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Boxing clever Luong Van Toan eyes Olympic glory in London

Update: April, 23/2012 - 22:29

 

Thirsty for success: Luong Van Toan (right) ends Viet Nam's title drought after winning a gold medal at the 26th SEA Games in Indonesia. Toan holds the hope of the nation in his hands. — VNA/VNS Photo
When Luong Van Toan won a gold medal at the 26th Southeast Asian Games, he ended a title drought in boxing that had persisted ever since Viet Nam returned to the regional sport competition in 1989.

Viet Nam's first gold in 23 years was also the first for the boxer, who made his international debut at the Indonesian SEA Games.

"I am very happy. Even now I cannot believe that I triumphed. It was my first Games so I did not feel pressure to win a title. I was just determined to do my best, earning as high a result as possible. But of course, a gold medal is every athlete's dream, isn't it?" Toan said.

Road to podium

Toan did not play sports as a teenager, and he became a boxer almost by accident in 2007.

He heard that the police team was recruiting athletes and came in to test for fun.

At the time, Toan was a student at Dong Tien Hai High School in Thai Binh Province and could not even imagine the life of a professional boxer.

Right from the start, coach Mai The Lam had his eye on the 1.85m-tall boy and recognised his natural competence in the sport. Toan left home to join the police team.

"During the first weeks of training, I could not perform all the exercises with heavy weights. They exhausted me and sometimes I wanted to quit because I didn't know if the work was having any effect," said 22-year-old Toan.

But coaches helped him to persevere and continue training.

One year later he was called to the national junior team and got the chance to train with many experienced fighters on the national team.

"I started thinking about the day when I would be like them, wearing the jersey of Viet Nam and competing in the SEA Games," Toan said.

Many people are under the impression that boxers must be muscle-bound, but coach Lam is quick to dispute that idea.

He emphasised that a boxer is a martial artist, and must cultivate his strength, agility, endurance and intelligence.

"Toan has speed, power, and a long arm span. He is intelligent and agile but still lacks physical strength and international competition experience. So his success at the SEA Games was unexpected. We just hoped that he would make it to the finals. It is his victory," Lam said.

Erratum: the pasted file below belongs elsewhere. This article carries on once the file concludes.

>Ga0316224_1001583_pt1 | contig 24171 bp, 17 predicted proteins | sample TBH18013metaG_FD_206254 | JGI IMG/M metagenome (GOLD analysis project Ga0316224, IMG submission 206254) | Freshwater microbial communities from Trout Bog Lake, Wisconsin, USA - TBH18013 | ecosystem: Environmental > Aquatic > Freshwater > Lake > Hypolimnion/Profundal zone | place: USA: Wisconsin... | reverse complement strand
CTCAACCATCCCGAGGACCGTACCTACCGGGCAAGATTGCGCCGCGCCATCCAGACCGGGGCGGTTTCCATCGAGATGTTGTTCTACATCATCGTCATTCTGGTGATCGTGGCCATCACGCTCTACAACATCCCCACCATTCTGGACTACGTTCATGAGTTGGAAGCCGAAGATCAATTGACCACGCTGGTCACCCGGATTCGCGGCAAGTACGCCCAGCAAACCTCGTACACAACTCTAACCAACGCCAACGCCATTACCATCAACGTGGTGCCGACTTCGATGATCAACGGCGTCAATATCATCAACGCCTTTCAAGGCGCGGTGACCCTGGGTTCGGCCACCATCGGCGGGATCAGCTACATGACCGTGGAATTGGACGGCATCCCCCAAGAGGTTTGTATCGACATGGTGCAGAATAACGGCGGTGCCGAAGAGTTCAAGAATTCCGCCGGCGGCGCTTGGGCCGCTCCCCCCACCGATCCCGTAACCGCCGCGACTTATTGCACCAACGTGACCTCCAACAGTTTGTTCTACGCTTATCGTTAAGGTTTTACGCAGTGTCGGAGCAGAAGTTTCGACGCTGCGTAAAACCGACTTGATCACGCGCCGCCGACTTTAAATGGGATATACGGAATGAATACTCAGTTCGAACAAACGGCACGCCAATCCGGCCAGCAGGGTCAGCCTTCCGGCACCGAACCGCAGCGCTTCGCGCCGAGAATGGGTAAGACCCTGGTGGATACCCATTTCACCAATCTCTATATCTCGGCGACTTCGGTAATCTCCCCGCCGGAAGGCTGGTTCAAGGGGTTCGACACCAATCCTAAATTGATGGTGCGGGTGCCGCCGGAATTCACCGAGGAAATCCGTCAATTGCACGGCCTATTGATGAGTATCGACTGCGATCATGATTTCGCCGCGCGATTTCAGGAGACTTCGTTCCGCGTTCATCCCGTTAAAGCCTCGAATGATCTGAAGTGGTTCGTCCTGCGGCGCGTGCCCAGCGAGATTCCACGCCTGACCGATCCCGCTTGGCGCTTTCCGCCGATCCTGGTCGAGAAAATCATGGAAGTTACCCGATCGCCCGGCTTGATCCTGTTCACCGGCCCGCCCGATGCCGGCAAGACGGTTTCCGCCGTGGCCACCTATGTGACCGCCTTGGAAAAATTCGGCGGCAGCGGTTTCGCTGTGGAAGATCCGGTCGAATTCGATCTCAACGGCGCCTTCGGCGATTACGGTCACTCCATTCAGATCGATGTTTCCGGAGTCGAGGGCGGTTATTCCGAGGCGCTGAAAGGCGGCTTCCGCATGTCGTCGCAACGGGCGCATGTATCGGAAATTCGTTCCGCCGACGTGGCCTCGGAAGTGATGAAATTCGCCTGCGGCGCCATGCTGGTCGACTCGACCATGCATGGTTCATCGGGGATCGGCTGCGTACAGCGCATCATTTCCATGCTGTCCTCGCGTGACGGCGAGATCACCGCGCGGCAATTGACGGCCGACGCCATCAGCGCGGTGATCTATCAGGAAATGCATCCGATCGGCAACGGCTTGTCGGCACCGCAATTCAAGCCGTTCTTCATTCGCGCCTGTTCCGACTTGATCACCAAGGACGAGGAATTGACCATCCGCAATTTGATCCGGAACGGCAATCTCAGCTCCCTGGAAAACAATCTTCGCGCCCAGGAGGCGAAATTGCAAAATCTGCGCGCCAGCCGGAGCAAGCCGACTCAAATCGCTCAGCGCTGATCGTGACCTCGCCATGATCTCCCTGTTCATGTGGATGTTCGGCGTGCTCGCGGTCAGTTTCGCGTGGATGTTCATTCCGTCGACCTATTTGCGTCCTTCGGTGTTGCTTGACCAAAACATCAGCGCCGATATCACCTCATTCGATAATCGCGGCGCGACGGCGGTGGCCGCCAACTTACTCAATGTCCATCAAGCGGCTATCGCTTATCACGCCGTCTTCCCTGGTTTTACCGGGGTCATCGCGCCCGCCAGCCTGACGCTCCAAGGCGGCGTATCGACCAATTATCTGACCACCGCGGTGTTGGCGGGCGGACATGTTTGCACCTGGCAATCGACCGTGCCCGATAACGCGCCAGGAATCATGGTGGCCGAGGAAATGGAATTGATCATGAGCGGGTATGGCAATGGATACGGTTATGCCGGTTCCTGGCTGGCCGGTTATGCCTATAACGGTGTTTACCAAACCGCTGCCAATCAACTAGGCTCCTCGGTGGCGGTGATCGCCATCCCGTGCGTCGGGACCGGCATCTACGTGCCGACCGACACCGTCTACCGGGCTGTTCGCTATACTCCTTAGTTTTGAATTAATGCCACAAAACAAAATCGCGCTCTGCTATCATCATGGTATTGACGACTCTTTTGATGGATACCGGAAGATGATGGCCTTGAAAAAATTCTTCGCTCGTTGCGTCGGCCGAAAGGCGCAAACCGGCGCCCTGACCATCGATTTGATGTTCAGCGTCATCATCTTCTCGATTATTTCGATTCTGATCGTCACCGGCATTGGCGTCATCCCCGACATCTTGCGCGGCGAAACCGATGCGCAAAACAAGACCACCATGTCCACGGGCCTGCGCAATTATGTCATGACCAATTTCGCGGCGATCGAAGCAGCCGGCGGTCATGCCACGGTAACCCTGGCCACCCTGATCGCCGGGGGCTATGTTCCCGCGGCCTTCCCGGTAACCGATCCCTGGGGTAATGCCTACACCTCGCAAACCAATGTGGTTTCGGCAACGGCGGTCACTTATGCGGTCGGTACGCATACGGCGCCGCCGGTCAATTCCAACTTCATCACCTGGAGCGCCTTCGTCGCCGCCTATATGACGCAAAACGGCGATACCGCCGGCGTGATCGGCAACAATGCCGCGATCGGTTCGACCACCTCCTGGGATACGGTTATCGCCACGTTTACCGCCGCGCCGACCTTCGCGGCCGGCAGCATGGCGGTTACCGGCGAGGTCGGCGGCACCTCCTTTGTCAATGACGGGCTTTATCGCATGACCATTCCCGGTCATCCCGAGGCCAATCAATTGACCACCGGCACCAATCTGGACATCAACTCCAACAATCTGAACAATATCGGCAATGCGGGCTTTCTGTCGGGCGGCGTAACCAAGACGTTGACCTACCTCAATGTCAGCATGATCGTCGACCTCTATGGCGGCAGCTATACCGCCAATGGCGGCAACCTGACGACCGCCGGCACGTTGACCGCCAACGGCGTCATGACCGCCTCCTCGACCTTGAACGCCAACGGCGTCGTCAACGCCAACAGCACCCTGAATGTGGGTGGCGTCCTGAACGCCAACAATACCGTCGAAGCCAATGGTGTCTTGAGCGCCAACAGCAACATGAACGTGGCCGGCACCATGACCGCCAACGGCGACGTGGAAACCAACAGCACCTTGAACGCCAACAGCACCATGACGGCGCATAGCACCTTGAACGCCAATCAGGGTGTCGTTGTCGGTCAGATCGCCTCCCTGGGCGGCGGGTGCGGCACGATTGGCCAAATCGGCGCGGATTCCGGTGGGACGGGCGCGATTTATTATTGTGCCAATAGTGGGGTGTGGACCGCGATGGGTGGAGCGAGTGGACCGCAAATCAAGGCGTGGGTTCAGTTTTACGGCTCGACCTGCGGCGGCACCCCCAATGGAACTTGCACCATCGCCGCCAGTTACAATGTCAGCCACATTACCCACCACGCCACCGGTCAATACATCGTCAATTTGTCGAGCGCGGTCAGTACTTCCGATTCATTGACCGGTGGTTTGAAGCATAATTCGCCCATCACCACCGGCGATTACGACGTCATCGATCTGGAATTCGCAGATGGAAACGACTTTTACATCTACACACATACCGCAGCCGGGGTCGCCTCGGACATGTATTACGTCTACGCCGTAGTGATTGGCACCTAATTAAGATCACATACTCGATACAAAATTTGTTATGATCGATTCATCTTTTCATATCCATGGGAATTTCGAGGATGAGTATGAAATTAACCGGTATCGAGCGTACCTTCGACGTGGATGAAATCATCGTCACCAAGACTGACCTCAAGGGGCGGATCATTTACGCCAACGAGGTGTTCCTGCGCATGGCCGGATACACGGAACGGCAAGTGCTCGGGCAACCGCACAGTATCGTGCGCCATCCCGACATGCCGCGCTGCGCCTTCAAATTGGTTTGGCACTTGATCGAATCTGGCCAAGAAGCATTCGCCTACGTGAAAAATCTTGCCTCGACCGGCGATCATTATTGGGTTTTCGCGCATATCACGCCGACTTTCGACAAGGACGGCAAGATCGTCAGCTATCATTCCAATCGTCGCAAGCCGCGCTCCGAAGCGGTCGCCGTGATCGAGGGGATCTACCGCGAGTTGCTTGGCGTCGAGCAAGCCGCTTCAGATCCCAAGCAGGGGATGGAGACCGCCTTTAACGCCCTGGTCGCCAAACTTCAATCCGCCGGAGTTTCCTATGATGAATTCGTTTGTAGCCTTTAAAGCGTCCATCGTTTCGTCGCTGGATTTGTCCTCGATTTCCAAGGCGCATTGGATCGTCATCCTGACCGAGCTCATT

Toan had no difficulty in the qualifying round of the 81kg category.

"In the semi-finals, I competed with a rival from Cambodia and knocked him out in 30 seconds. I did not expect such a quick win. It might be because I felt relaxed at the SEA Games and punched hard," Toan said.

Two days before the final Toan felt ill from the unfamiliar food in Indonesia, which also affected other athletes.

Some hours before his match his senior teammates Huynh Ngoc Tan and Tran Quoc Viet lost their bouts.

Toan was Viet Nam's last hope to bring home a title.

He maintained his spirit and performed well against Myanmar rival Ang Ko Ko, who could not defend himself from Toan's accurate hits.

Toan won 9-5 in the first round.

In the second round, the referee seemed to favour his rival and Toan was unlucky not to be awarded more points, finishing up 11-8.

The third and decisive round saw Toan's best effort, but he picked up only three more points while Ko took five, making the final score 14-13 for Viet Nam.

His teammates all jumped up and hugged him tightly to celebrate while Toan burst into tears of joy.

"It was the first time the People's Police team has had athletes called to the national team. The gold marked my great effort with the support of my coaches and teammates. The success has given me strong motivation to continue boxing," he said.

Toan and his teammates have finished a one-month training course organised by the International Boxing Association in the UK.

They are on the radar of the National Administration of Sports and Physical Training as Vietnamese athletes who have the potential to reach the Olympic level.

The administration has recently approved a US$100,000 budget for boxing in 2012, hoping to see new achievements.

"The money will help our athletes go train in developed boxing nations. With our support, we hope they will achieve our mutual dream of seeing them compete in London," shared Vu Duc Thinh, head of the boxing section. — VNS

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